Rgds / Charles.C

Kind Regards,

 

Charles.C


#4 cosmo

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Posted 13 February 2013 - 07:57 PM

Hi bnue
The statement that the lack of thresholds would necessitate the declaration of allergenic proteins present at very low levels is correct. In these instances the acceptable level is the LOD of the most sensitive test kit available. This is an absolute claim with no tolerance, (This is yes/no)
The Gluten free standard in Australia is worded "no detectable gluten" where as Canada has qualified the same statement with a reference to the codex standard of 20ppm. This is a claim with an accepted level of contamination, (up to 19ppm)
Where this becomes interesting is when you manufacture allergen free products in one country and export it to others. The differences in standards really becomes apparent especially when you compare them all in a matrix. There are a lot of commonalities but also a lot minor differences that will permit a claim in one jurisdiction and negate it in another.

Cosmo



#5 DRL

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Posted 27 November 2014 - 03:09 AM

Clarification on the levels mentioned earlier. Gluten used to have a tolerance level of <20 ppm and sulphite <10 ppm.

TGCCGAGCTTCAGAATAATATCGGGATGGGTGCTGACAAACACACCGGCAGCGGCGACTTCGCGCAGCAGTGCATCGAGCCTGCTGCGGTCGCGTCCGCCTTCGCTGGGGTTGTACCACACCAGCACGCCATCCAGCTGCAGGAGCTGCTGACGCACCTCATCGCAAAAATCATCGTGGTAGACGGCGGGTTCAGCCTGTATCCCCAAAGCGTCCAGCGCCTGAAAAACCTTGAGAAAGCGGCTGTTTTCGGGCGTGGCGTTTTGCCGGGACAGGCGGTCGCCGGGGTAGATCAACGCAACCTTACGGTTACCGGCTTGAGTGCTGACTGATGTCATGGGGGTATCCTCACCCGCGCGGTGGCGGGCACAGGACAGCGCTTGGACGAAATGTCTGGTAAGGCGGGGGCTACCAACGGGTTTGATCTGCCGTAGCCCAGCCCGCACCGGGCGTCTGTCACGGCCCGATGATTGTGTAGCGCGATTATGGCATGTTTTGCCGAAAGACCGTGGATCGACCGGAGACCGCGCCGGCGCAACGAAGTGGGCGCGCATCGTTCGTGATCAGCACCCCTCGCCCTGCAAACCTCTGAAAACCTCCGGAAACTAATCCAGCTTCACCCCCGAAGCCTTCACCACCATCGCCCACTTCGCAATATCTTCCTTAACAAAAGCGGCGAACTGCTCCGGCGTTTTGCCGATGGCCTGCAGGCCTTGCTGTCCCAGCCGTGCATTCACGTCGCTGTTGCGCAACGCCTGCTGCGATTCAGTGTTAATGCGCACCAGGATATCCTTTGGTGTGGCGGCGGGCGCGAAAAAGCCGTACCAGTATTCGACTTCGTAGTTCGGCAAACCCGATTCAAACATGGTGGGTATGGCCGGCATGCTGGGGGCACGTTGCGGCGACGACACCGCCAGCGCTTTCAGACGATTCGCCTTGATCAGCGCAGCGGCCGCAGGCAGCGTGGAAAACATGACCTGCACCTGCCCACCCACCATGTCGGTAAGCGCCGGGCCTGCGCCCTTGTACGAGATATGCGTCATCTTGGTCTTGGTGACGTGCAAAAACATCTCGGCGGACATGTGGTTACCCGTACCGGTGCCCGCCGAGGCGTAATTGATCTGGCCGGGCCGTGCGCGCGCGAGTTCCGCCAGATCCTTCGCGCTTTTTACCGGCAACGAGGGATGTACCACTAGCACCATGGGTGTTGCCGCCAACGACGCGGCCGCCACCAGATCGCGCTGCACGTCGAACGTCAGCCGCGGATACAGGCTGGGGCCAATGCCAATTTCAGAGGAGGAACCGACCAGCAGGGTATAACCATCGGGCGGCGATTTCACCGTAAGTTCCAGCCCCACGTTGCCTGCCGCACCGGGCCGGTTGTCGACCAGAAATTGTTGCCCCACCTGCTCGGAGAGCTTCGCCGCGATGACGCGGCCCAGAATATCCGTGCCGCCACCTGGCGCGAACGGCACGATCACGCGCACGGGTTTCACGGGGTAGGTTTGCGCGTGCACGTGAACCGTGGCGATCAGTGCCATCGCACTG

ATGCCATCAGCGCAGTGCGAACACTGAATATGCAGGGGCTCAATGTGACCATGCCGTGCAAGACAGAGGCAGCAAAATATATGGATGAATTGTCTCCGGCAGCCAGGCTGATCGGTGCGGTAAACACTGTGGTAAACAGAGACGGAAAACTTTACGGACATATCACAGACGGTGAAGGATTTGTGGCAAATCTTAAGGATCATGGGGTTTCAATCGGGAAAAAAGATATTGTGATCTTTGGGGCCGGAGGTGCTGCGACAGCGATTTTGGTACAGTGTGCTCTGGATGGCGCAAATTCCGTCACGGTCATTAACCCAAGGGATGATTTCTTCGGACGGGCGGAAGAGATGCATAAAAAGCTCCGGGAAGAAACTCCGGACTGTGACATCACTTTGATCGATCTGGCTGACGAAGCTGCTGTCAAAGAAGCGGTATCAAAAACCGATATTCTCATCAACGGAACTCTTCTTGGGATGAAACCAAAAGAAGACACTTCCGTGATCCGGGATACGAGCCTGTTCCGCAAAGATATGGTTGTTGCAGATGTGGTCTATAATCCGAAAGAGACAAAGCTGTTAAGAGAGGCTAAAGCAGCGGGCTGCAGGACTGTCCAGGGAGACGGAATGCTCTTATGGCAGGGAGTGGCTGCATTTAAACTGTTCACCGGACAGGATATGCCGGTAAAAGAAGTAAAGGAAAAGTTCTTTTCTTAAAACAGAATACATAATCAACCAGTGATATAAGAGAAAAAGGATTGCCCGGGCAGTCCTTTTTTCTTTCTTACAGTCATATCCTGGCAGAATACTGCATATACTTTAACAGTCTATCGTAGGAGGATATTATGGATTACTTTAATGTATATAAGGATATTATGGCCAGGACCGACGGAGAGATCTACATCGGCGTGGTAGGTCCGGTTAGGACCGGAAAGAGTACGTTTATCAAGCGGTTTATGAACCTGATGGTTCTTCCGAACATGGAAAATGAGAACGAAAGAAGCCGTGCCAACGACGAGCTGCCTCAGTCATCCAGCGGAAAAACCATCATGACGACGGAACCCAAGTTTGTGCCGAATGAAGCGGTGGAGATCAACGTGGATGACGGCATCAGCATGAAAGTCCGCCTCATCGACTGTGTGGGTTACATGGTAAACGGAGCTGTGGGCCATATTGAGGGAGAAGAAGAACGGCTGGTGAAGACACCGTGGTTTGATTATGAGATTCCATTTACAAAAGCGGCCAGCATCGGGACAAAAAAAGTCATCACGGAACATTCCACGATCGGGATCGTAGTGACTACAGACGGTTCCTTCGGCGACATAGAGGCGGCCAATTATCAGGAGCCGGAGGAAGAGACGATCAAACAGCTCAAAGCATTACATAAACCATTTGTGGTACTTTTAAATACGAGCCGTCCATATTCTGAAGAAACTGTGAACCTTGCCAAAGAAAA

http://www.inspectio...341?chap=2#s7c2

Scroll down to:

Food Allergens, Gluten & Added Sulphites

Clearly states that the respective allergen be declared if >10 ppm is present by cross contamination.

 

If either allergen is present as an ingredient regardless of the generation of that ingredient the label must list the allergen only once in the declaration of ingredients regardless of its level.

 

Charles C. The Regulatory Impact Analysis Statement quote you included was archived and so its discussion provided options to move forward. The option chosen is reflected in the current requirements listed in the link above. I did not read the entire 32 page document but suspect that pressure from celiac organizations in Canada and other groups interested in having clearer labeling for celiacs sought out the stricter labeling requirements. If you look at the food and drugs regulation Canada you will see this change in the recent amendment and revisions.

 

Hope this helps. This is a great forum to participate in!!!

 

Daryl



#6 Charles.C

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Posted 27 November 2014 - 03:40 PM

Dear Daryl,

 

Must confess that after 2 years I don't recall too much about my post. :smile:

 

The Canadian Rules and Regs are laid out like a Dewey Nightmare.

 

But thanks anyway for the 2014 update and Welcome to the Forum.

 

Rgds / Charles.C


Kind Regards,

 

Charles.C


#7 Snookie

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Posted 28 November 2014 - 04:50 PM

DRL  :welcome: .  Good information. 


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#8 DRL

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Posted 10 December 2014 - 12:19 AM

Hi Charles, I am embarrassed! I did not even look at the date on the post until today when I saw your comment. Many apologies to you!

 

The reg review has happened in 2013 and the changes in 2014 October.

 

I will keep in mind I should check the dates on the posts. Hey we all got what we needed so a win win!!!

 

Cheers Daryl



#9 RG3

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Posted 10 December 2014 - 01:03 AM

:welcome: DRL